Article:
Christopher J. Regan, MD,FACC,FSCAI


Cardiovascular Disease, Internal Medicine

Conditions & Treatments

Cardiac Angiography, Coronary Artery Disease, Intravascular Ultrasound, Lower Extremity Wounds, Peripheral Vascular Disease

(860) 886-2679
Accepting New Patients
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Christopher Regan, MD, is an interventional cardiologist, a specialist who uses minimally invasive catheter-based procedures to treat coronary artery disease and peripheral vascular disease—the narrowing or blocking of the arteries usually caused by cholesterol and fatty deposits.  

Dr. Regan says he chose his field when he was in training and seeing patients with severe chest pain. “There was an interventional cardiologist who would do his work, and within an hour the patient would be thanking him and shaking his hand,” he says.

Almost 20 years later, some cases still require open heart surgery, but catheterization is providing an easier alternative in more situations. “No incision is needed for these procedures. We go through the skin and just use needles and tubes to fix the problem,” Dr. Regan says. He inserts a flexible tube, or catheter, through the skin and into the artery to guide in a small balloon to push the artery open. Then, he places a tube called a stent to keep it open.

Catheterization itself is changing, says Dr. Regan, who is also a researcher investigating ways to improve the devices he uses. While the procedure traditionally involves inserting a catheter in through the femoral artery in the groin area, smaller, specially designed tubes are making it possible to start more procedures in the radial artery from the wrist area. “That’s a fantastic advance because the patient doesn’t have to lay flat for a four- to six-hour period to allow the artery in the leg to heal,” he says. “The risk of bleeding and damage to the artery is reduced because the artery is so small that you would see even a small amount of blood right away, and you can just put some pressure on it.”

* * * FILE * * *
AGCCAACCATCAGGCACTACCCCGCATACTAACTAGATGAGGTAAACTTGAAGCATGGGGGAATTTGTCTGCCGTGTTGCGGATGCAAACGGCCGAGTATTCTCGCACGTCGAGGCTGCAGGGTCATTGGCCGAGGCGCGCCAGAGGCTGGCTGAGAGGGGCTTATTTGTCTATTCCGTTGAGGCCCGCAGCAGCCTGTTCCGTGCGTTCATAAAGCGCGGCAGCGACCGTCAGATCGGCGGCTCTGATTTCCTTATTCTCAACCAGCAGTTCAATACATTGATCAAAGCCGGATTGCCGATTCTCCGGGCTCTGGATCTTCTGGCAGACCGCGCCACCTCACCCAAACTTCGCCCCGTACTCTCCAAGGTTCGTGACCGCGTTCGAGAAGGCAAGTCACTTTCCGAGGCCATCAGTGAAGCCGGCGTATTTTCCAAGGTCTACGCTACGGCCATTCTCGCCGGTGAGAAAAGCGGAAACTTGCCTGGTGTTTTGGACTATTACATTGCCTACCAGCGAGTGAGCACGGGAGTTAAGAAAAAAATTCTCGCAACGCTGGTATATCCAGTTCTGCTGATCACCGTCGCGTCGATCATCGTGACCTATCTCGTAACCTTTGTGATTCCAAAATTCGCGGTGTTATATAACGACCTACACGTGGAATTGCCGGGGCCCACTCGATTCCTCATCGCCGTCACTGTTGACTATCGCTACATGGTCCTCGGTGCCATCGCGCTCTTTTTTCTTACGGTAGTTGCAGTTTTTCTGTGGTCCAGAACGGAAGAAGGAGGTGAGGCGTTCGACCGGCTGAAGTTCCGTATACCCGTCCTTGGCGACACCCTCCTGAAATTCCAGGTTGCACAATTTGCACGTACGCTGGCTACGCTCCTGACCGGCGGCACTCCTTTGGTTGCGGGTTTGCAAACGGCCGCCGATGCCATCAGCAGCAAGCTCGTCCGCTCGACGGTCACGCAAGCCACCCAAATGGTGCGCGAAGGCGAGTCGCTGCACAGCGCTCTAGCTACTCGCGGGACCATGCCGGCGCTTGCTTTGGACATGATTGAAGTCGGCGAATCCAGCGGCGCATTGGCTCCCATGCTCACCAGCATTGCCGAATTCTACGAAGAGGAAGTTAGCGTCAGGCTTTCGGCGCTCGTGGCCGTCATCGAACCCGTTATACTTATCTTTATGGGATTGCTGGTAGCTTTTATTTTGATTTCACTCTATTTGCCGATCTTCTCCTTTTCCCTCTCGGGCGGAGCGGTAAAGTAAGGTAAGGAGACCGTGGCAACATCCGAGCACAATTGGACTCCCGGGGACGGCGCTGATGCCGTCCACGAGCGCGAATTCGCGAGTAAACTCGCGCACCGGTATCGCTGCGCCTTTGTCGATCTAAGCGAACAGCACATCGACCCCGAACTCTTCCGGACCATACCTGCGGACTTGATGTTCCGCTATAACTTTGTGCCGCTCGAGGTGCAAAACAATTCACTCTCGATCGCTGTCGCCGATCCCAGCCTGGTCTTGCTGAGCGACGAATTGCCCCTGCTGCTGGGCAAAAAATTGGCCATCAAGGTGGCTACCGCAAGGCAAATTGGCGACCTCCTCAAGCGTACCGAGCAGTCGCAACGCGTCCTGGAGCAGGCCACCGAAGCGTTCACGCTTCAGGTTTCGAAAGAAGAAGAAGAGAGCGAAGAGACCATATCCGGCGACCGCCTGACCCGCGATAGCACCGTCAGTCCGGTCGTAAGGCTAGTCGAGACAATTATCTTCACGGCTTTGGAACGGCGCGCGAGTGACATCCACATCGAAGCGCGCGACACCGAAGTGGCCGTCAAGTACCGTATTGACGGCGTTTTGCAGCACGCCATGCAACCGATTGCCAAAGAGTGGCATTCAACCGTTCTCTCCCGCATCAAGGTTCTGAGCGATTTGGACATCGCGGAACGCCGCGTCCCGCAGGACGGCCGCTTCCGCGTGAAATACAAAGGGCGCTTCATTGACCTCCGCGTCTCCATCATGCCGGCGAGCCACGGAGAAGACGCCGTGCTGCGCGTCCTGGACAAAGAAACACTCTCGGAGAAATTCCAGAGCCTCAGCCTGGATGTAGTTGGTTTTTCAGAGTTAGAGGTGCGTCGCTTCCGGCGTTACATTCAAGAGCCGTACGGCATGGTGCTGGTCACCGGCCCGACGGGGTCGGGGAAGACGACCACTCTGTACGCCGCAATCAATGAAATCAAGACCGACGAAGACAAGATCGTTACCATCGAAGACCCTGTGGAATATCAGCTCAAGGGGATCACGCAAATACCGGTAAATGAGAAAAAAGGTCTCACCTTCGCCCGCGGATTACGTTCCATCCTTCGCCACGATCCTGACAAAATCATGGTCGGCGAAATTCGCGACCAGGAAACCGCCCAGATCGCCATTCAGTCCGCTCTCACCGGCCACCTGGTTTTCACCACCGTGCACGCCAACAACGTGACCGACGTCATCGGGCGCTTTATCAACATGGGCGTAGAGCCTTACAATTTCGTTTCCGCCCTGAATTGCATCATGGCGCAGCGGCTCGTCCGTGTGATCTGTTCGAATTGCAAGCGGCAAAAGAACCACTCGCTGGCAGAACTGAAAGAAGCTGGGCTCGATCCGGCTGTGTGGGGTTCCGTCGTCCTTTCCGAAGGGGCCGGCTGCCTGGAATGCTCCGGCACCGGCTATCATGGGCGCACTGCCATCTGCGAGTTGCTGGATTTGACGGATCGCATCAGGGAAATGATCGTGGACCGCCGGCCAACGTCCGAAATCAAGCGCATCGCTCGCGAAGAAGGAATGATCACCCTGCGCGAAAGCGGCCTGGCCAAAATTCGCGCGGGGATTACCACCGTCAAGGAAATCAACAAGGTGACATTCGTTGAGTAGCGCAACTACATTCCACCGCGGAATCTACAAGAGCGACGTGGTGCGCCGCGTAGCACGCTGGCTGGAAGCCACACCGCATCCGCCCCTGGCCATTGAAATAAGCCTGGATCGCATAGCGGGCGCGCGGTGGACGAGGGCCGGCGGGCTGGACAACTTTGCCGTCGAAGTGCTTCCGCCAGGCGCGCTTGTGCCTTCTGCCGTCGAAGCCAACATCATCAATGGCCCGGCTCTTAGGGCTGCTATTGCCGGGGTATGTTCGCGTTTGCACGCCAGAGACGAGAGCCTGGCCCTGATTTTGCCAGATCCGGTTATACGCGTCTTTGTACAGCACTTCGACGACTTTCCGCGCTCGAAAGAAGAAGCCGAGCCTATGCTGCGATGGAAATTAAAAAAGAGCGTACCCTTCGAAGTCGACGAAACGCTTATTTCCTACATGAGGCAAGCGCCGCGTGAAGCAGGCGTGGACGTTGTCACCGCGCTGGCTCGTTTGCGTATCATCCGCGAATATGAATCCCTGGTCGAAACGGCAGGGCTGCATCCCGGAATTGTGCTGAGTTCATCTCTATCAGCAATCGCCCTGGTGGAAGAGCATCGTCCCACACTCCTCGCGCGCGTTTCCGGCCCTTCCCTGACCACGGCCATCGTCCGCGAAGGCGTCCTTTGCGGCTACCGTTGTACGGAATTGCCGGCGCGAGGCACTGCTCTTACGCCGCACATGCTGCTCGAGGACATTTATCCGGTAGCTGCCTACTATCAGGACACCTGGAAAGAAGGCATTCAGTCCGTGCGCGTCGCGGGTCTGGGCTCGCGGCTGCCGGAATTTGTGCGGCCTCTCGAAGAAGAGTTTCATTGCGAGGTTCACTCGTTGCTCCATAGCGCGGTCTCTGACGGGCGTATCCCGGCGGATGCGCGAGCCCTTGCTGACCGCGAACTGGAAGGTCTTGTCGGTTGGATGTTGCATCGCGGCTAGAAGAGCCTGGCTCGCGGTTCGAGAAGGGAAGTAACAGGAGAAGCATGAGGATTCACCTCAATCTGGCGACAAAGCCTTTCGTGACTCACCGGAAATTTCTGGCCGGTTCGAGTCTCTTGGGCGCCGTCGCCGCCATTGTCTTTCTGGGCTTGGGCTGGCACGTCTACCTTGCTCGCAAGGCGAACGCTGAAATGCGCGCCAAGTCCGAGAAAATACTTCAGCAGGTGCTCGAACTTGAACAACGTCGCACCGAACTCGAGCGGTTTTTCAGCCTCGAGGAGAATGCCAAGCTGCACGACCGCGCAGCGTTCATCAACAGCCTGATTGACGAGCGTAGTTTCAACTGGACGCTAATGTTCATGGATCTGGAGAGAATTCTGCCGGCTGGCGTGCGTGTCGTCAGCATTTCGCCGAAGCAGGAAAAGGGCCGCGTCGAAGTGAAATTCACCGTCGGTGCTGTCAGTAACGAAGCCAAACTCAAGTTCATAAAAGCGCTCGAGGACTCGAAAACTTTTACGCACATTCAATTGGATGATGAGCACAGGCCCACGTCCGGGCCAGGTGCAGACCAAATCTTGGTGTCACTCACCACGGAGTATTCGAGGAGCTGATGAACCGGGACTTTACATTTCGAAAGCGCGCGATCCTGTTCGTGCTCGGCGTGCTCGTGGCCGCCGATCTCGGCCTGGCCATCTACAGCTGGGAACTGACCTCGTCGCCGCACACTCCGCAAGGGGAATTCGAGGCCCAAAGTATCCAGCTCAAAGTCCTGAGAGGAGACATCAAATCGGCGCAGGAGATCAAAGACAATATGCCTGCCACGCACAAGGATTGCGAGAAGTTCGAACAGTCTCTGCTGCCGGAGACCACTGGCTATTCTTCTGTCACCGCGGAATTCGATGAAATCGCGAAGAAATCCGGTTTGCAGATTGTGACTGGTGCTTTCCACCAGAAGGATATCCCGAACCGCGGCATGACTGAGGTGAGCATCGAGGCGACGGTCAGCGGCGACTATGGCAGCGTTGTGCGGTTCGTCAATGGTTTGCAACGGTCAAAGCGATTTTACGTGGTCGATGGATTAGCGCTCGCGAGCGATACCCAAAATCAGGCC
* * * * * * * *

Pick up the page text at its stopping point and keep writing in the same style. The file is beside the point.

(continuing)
He especially enjoys his work when he walks a patient through a procedure and watches as the patient starts to understand it. “It brings a lot of comfort to them, and I can see that,” he says. “They may still be nervous, but I can see the change in them in the office visit. Also, these are procedures that only require moderate sedation, so patients are awake enough that I can tell them what's going on during the procedure. Then, I go over everything with them afterwards. And that's very gratifying.”





Years In Practice


Affiliated With

Yale Medicine


Yale Medicine Cardiology

79 Wawecus Street
Suite 106
Norwich, CT 06360

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(860) 889-2862

Yale Medicine Cardiology

15 York Street
New Haven, CT 06510

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(203) 785-7144

Yale Medicine Cardiology

12 Lathrop Road
Plainfield, CT 06374

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(860) 889-2862

Yale Medicine Cardiology

52 Hazelnut Hill Rd.
Groton, CT 06340

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(860) 271-4503

Wound & Hyperbaric Center

40 Boston Post Road
Limb Preservation Program
Waterford, CT 06385

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Yale New Haven Health Heart and Vascular Center

500 West Putnam Avenue
Suite 350
Greenwich, CT 06830

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(203) 622-1872

Education & Training


Dartmouth College;Medical College of Virginia/VCU School of Medicine


Yale New Haven Hospital


Yale New Haven Hospital


The University of Texas Southwestern Medical Center;Yale New Haven Hospital

Accepted Insurance

Insurance coverage regularly changes, please contact the doctor’s office directly to verify that your specific insurance plan is accepted.

  • aetna
  • anthem bc/bs
  • berkeley care network
  • cigna healthcare
  • community care network
  • connecticare
  • corvel
  • first health network
  • focus healthcare
  • great west
  • husky
  • medicaid
  • medicare
  • multiplan
  • oxford health plans
  • railroad medicare
  • tricare/champus
  • united healthcare
  • us family health plan
  • wellcare